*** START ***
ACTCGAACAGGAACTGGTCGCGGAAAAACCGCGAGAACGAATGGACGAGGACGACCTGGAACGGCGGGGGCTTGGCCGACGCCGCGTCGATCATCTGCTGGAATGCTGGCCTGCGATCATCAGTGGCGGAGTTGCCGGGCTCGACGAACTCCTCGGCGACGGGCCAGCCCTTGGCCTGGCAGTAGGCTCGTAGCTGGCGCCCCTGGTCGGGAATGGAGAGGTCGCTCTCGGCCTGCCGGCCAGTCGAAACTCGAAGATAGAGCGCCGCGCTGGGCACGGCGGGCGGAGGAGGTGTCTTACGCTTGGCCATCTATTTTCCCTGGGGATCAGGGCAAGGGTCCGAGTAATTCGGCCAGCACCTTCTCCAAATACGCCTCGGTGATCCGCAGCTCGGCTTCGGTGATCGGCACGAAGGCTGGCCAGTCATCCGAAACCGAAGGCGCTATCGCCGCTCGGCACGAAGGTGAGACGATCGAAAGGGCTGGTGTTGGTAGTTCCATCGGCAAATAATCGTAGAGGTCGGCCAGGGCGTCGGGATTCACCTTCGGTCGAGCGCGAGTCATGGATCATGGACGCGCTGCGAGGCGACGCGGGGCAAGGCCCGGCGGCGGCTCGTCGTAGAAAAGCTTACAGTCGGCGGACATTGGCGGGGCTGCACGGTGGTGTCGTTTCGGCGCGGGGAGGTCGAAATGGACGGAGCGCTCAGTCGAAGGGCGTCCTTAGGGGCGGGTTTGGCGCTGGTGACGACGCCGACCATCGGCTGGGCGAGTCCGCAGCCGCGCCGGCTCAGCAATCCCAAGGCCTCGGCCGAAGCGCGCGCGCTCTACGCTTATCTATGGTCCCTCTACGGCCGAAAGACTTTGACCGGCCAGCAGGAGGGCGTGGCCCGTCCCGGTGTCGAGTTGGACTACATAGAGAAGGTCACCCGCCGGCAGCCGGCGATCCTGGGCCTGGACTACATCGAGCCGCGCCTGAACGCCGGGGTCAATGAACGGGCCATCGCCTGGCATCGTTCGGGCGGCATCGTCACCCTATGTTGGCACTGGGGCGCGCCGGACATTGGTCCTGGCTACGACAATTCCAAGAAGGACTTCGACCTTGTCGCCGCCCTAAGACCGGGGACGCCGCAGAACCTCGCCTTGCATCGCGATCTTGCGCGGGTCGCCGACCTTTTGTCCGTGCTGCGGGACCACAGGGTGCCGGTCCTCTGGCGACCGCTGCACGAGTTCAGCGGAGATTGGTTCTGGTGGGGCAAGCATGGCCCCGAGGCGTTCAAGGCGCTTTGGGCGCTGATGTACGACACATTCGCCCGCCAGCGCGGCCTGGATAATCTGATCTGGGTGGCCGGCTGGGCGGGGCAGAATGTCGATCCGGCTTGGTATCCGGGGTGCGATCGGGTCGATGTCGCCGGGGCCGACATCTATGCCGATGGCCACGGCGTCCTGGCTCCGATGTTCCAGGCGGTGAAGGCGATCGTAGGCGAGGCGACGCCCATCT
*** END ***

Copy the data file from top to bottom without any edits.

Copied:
ACTCGAACAGGAACTGGTCGCGGAAAAACCGCGAGAACGAATGGACGAGGACGACCTGGAACGGCGGGGGCTTGGCCGACGCCGCGTCGATCATCTGCTGGAATGCTGGCCTGCGATCATCAGTGGCGGAGTTGCCGGGCTCGACGAACTCCTCGGCGACGGGCCAGCCCTTGGCCTGGCAGTAGGCTCGTAGCTGGCGCCCCTGGTCGGGAATGGAGAGGTCGCTCTCGGCCTGCCGGCCAGTCGAAACTCGAAGATAGAGCGCCGCGCTGGGCACGGCGGGCGGAGGAGGTGTCTTACGCTTGGCCATCTATTTTCCCTGGGGATCAGGGCAAGGGTCCGAGTAATTCGGCCAGCACCTTCTCCAAATACGCCTCGGTGATCCGCAGCTCGGCTTCGGTGATCGGCACGAAGGCTGGCCAGTCATCCGAAACCGAAGGCGCTATCGCCGCTCGGCACGAAGGTGAGACGATCGAAAGGGCTGGTGTTGGTAGTTCCATCGGCAAATAATCGTAGAGGTCGGCCAGGGCGTCGGGATTCACCTTCGGTCGAGCGCGAGTCATGGATCATGGACGCGCTGCGAGGCGACGCGGGGCAAGGCCCGGCGGCGGCTCGTCGTAGAAAAGCTTACAGTCGGCGGACATTGGCGGGGCTGCACGGTGGTGTCGTTTCGGCGCGGGGAGGTCGAAATGGACGGAGCGCTCAGTCGAAGGGCGTCCTTAGGGGCGGGTTTGGCGCTGGTGACGACGCCGACCATCGGCTGGGCGAGTCCGCAGCCGCGCCGGCTCAGCAATCCCAAGGCCTCGGCCGAAGCGCGCGCGCTCTACGCTTATCTATGGTCCCTCTACGGCCGAAAGACTTTGACCGGCCAGCAGGAGGGCGTGGCCCGTCCCGGTGTCGAGTTGGACTACATAGAGAAGGTCACCCGCCGGCAGCCGGCGATCCTGGGCCTGGACTACATCGAGCCGCGCCTGAACGCCGGGGTCAATGAACGGGCCATCGCCTGGCATCGTTCGGGCGGCATCGTCACCCTATGTTGGCACTGGGGCGCGCCGGACATTGGTCCTGGCTACGACAATTCCAAGAAGGACTTCGACCTTGTCGCCGCCCTAAGACCGGGGACGCCGCAGAACCTCGCCTTGCATCGCGATCTTGCGCGGGTCGCCGACCTTTTGTCCGTGCTGCGGGACCACAGGGTGCCGGTCCTCTGGCGACCGCTGCACGAGTTCAGCGGAGATTGGTTCTGGTGGGGCAAGCATGGCCCCGAGGCGTTCAAGGCGCTTTGGGCGCTGATGTACGACACATTCGCCCGCCAGCGCGGCCTGGATAATCTGATCTGGGTGGCCGGCTGGGCGGGGCAGAATGTCGATCCGGCTTGGTATCCGGGGTGCGATCGGGTCGATGTCGCCGGGGCCGACATCTATGCCGATGGCCACGGCGTCCTGGCTCCGATGTTCCAGGCGGTGAAGGCGATCGTAGGCGAGGCGACGCCCATCT